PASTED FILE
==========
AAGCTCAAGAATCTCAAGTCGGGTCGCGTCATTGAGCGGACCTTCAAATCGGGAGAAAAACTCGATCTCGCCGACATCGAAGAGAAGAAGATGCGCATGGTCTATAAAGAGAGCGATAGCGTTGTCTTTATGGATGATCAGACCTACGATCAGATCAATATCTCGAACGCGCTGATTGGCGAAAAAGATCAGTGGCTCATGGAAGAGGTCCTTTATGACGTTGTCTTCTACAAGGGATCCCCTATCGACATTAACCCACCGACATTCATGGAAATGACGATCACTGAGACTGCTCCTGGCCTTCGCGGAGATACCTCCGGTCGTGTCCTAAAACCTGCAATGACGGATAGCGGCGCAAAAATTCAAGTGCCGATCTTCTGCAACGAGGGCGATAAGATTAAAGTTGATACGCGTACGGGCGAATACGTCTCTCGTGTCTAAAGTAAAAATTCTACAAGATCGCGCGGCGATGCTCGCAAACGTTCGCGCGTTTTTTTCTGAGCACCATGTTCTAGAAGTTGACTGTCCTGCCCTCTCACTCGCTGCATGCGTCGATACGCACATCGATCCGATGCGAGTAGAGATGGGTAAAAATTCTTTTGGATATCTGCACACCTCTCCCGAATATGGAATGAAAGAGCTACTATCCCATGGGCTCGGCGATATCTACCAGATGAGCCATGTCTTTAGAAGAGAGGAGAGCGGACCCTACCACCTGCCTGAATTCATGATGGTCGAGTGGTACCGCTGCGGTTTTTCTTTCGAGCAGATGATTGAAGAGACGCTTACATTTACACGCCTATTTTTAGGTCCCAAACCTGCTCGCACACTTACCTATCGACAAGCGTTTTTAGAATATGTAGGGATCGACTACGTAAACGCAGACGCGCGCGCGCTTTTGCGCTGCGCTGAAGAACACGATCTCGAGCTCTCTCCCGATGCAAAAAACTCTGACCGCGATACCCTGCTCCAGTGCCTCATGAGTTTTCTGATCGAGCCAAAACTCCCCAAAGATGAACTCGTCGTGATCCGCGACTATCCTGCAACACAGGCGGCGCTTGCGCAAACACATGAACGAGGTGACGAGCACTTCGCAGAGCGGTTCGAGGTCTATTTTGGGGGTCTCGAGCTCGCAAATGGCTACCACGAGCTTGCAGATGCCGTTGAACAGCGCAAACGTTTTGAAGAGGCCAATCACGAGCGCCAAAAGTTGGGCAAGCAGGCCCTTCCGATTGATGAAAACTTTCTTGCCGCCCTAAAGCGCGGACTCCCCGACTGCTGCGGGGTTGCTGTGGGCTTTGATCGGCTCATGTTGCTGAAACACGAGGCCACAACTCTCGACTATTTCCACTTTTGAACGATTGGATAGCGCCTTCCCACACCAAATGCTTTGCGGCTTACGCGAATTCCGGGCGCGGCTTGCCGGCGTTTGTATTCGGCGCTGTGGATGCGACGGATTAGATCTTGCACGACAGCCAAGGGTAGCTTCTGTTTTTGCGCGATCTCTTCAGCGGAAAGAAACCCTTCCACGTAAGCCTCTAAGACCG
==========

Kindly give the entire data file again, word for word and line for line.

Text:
AAGCTCAAGAATCTCAAGTCGGGTCGCGTCATTGAGCGGACCTTCAAATCGGGAGAAAAACTCGATCTCGCCGACATCGAAGAGAAGAAGATGCGCATGGTCTATAAAGAGAGCGATAGCGTTGTCTTTATGGATGATCAGACCTACGATCAGATCAATATCTCGAACGCGCTGATTGGCGAAAAAGATCAGTGGCTCATGGAAGAGGTCCTTTATGACGTTGTCTTCTACAAGGGATCCCCTATCGACATTAACCCACCGACATTCATGGAAATGACGATCACTGAGACTGCTCCTGGCCTTCGCGGAGATACCTCCGGTCGTGTCCTAAAACCTGCAATGACGGATAGCGGCGCAAAAATTCAAGTGCCGATCTTCTGCAACGAGGGCGATAAGATTAAAGTTGATACGCGTACGGGCGAATACGTCTCTCGTGTCTAAAGTAAAAATTCTACAAGATCGCGCGGCGATGCTCGCAAACGTTCGCGCGTTTTTTTCTGAGCACCATGTTCTAGAAGTTGACTGTCCTGCCCTCTCACTCGCTGCATGCGTCGATACGCACATCGATCCGATGCGAGTAGAGATGGGTAAAAATTCTTTTGGATATCTGCACACCTCTCCCGAATATGGAATGAAAGAGCTACTATCCCATGGGCTCGGCGATATCTACCAGATGAGCCATGTCTTTAGAAGAGAGGAGAGCGGACCCTACCACCTGCCTGAATTCATGATGGTCGAGTGGTACCGCTGCGGTTTTTCTTTCGAGCAGATGATTGAAGAGACGCTTACATTTACACGCCTATTTTTAGGTCCCAAACCTGCTCGCACACTTACCTATCGACAAGCGTTTTTAGAATATGTAGGGATCGACTACGTAAACGCAGACGCGCGCGCGCTTTTGCGCTGCGCTGAAGAACACGATCTCGAGCTCTCTCCCGATGCAAAAAACTCTGACCGCGATACCCTGCTCCAGTGCCTCATGAGTTTTCTGATCGAGCCAAAACTCCCCAAAGATGAACTCGTCGTGATCCGCGACTATCCTGCAACACAGGCGGCGCTTGCGCAAACACATGAACGAGGTGACGAGCACTTCGCAGAGCGGTTCGAGGTCTATTTTGGGGGTCTCGAGCTCGCAAATGGCTACCACGAGCTTGCAGATGCCGTTGAACAGCGCAAACGTTTTGAAGAGGCCAATCACGAGCGCCAAAAGTTGGGCAAGCAGGCCCTTCCGATTGATGAAAACTTTCTTGCCGCCCTAAAGCGCGGACTCCCCGACTGCTGCGGGGTTGCTGTGGGCTTTGATCGGCTCATGTTGCTGAAACACGAGGCCACAACTCTCGACTATTTCCACTTTTGAACGATTGGATAGCGCCTTCCCACACCAAATGCTTTGCGGCTTACGCGAATTCCGGGCGCGGCTTGCCGGCGTTTGTATTCGGCGCTGTGGATGCGACGGATTAGATCTTGCACGACAGCCAAGGGTAGCTTCTGTTTTTGCGCGATCTCTTCAGCGGAAAGAAACCCTTCCACGTAAGCCTCTAAGACCG